– Every recording technology has had its own specia ilmpact on live guitar concerts-
It all started with a 78 recording and the picture of a dog listening to
His Master’s Voice coming out of a horn – a thin distant whine more to the taste of our canine cousins than to us humans. Anyone who has heard recordings from that time by Barrios and Segovia will know what I mean (especially before being remastered).
So audiences kept going to concerts to hear the real thing, hornless and whine-free.
Then came radio. That was better. It fired the imagination and whetted the appetite. It was live and thrilling but the sound came and went.
So audiences kept going to concerts to hear the real thing, no fading signal or missed climaxes.
LPs made their debut. One light-weight LP could contain a complete symphony while it took seven 78s to do the same. LPs were good but one false drop of the needle or one grain of dust not meticulously wiped away, and they were scratched forever. And nobody wants to listen to an exquisitely played tremolo study accompanied by an out of time click, click, click…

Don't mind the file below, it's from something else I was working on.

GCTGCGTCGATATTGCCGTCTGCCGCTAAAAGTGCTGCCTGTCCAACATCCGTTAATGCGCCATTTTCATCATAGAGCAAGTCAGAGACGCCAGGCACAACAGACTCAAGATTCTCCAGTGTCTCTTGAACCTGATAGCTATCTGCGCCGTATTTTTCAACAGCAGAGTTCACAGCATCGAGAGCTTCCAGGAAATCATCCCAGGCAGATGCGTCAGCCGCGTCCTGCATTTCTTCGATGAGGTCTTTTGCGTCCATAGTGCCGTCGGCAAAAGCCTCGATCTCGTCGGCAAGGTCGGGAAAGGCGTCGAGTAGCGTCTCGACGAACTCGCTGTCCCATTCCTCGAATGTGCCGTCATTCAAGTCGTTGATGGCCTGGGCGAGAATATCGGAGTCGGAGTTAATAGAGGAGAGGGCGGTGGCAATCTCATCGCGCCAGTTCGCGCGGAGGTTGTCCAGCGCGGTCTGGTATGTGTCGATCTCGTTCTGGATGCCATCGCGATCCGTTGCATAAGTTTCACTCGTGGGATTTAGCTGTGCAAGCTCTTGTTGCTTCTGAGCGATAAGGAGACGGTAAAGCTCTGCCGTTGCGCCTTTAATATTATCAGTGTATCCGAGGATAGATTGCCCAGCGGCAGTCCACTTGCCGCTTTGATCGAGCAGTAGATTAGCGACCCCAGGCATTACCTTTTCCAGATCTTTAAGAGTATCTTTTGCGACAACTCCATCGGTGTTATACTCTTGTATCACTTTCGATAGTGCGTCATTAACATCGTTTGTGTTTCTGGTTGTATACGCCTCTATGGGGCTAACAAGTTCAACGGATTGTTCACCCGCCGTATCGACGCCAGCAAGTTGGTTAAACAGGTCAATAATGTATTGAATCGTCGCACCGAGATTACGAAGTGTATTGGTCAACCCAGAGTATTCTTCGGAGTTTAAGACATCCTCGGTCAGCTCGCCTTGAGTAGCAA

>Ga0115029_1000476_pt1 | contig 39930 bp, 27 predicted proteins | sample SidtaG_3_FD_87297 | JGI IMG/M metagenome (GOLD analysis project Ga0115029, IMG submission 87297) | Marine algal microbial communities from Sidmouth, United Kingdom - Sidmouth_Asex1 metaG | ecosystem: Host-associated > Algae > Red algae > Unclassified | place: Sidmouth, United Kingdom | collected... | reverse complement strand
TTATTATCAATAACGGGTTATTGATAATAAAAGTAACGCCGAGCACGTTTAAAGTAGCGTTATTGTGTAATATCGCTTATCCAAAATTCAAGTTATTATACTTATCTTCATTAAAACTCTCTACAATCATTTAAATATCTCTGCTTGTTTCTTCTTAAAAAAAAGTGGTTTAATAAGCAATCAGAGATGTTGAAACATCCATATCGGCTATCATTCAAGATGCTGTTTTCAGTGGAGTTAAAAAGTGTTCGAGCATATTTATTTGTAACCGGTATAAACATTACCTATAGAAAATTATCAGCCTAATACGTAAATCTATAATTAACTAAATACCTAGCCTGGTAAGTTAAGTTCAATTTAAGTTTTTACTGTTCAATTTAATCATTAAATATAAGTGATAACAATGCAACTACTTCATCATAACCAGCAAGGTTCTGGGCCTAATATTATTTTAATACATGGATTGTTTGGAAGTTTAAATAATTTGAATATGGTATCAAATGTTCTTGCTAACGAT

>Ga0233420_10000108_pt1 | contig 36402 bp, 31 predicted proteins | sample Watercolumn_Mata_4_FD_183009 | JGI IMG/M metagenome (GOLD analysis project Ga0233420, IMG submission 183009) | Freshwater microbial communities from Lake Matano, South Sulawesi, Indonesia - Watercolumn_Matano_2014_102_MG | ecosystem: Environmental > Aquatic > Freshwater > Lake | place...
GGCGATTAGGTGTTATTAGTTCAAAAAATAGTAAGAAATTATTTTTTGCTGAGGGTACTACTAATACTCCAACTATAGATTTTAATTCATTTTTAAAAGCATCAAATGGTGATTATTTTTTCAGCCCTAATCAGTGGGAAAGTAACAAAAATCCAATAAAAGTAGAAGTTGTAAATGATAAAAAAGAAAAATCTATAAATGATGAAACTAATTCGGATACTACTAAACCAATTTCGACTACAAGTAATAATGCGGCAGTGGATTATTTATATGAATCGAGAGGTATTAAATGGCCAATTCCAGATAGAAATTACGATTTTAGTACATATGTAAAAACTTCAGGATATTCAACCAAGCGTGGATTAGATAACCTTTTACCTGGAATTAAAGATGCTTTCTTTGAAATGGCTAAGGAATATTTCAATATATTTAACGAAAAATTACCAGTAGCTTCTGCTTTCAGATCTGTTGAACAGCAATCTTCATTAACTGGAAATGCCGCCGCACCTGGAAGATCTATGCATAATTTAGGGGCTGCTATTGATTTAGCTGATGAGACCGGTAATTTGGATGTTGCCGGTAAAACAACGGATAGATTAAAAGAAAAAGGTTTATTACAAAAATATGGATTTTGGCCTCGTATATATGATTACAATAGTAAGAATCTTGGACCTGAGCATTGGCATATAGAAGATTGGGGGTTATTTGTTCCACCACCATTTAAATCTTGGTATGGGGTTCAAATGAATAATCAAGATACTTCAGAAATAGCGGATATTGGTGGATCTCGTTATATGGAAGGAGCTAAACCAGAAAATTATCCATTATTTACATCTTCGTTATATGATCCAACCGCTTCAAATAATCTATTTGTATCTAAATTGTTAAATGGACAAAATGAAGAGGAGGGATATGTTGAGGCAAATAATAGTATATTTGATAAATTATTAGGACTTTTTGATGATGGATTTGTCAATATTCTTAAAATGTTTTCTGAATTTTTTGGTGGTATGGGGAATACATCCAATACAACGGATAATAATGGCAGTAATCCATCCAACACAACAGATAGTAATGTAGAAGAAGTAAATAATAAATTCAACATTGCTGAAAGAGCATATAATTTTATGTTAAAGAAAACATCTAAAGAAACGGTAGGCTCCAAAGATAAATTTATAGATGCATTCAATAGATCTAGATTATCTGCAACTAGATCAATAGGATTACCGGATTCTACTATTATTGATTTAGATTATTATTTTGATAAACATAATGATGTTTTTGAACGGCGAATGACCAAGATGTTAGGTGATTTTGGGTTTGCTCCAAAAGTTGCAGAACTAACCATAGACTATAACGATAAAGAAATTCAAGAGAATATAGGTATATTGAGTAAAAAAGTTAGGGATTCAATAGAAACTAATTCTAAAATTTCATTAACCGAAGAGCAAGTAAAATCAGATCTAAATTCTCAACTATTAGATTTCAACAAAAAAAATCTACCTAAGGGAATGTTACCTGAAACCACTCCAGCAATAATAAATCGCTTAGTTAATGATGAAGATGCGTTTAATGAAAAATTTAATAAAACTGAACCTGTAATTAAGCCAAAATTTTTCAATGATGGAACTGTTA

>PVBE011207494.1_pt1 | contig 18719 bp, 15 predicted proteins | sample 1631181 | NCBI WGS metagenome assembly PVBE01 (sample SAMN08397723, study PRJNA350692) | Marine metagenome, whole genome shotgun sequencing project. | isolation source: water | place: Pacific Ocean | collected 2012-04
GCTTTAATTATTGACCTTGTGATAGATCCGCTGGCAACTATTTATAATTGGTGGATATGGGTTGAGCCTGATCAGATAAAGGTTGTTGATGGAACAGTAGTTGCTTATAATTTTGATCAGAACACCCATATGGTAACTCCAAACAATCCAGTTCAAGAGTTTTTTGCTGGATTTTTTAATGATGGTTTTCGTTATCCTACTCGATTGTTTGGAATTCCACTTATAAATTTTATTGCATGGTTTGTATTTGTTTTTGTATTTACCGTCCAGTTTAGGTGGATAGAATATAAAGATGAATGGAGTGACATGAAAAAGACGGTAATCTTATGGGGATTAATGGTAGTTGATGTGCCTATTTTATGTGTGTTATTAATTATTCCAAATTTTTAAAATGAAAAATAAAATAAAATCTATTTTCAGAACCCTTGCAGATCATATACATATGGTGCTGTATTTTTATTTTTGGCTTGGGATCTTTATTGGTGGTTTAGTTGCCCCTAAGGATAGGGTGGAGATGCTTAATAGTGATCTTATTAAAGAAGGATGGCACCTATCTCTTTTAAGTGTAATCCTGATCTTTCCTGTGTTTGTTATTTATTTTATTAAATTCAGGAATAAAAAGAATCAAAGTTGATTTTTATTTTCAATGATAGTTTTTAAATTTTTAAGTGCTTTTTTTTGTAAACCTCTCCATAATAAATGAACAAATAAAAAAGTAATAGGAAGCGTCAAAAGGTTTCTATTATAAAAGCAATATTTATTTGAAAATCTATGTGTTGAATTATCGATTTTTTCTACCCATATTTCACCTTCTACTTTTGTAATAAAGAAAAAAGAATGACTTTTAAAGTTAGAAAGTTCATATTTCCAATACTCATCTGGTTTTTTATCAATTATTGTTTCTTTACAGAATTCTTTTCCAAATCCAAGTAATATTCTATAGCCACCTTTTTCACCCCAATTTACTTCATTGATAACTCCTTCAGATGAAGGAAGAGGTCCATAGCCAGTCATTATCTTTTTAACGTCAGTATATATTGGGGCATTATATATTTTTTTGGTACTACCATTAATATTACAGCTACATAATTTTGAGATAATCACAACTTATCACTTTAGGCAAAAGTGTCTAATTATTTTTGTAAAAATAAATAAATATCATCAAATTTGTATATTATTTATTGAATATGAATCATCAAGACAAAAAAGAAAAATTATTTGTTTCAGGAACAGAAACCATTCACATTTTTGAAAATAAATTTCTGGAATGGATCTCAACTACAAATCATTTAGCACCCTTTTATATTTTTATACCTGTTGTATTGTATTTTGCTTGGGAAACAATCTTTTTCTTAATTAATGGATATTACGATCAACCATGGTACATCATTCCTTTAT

So audiences kept going to concerts to hear the real thing, clickless and scratchless.
The next break-through was the CD – indestructible, impossible to wear out, eternal.
A perfect white noise came out of it: seamlessly edited, instruments balanced at a 48 channel mixer desk in a hermetically sealed studio by engineers dressed as technicians in white gowns.
So audiences kept going to concerts to hear the real thing, mistakes and all.
The iPod – ah yes, this is where I was leading to all along. Glued to our ears, from it flows an endless stream of music. It soothes us on our journey to work, or as we jog our way around a green patch out yonder, or as we tread the urban footpaths while frantic police cars siren their way through congested streets. Cocooned from the metropolitan inferno, where would we be without it?
So audiences keep going to concerts to hear the real thing, in a peaceful environment with no distractions.
And here we are in the present age. The punter has outlived them all: His Master’s Voice, EPs, LPs, CDs, Walkmans, and in time maybe the iPod too. He has savoured them, enjoyed them, even treasured them, and yet he’s still there in the front row, with a tingle of excitement as the lights dim. The beautiful sounds strike up, instantly banishing reproduction systems to an inferior sphere, causing goose bumps at some expressive moment and a quickening of the pulse at some improvised virtuosity – all witnessed a few feet distant from the musician, his (or her) brow all of a sweat, the effort of concentration etched on her features, her gaze transporting the audience to the furthest reaches of an indefinable paradise.
That is the most important reason why audiences keep going to concerts to hear the real thing.
4th October 2014